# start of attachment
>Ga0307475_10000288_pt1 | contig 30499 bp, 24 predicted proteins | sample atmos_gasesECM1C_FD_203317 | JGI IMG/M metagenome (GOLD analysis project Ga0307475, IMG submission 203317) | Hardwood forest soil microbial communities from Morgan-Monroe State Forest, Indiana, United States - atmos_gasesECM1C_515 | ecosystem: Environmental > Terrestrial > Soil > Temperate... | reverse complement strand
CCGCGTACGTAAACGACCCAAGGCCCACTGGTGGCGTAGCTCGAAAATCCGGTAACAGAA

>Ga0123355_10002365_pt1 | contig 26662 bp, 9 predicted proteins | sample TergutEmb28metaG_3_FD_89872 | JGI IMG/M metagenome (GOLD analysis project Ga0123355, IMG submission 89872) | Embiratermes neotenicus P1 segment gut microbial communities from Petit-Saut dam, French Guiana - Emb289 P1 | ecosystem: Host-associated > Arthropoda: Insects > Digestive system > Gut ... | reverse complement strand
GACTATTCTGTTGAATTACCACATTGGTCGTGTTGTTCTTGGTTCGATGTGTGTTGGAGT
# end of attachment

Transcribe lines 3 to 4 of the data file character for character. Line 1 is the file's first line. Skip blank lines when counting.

>Ga0123355_10002365_pt1 | contig 26662 bp, 9 predicted proteins | sample TergutEmb28metaG_3_FD_89872 | JGI IMG/M metagenome (GOLD analysis project Ga0123355, IMG submission 89872) | Embiratermes neotenicus P1 segment gut microbial communities from Petit-Saut dam, French Guiana - Emb289 P1 | ecosystem: Host-associated > Arthropoda: Insects > Digestive system > Gut ... | reverse complement strand
GACTATTCTGTTGAATTACCACATTGGTCGTGTTGTTCTTGGTTCGATGTGTGTTGGAGT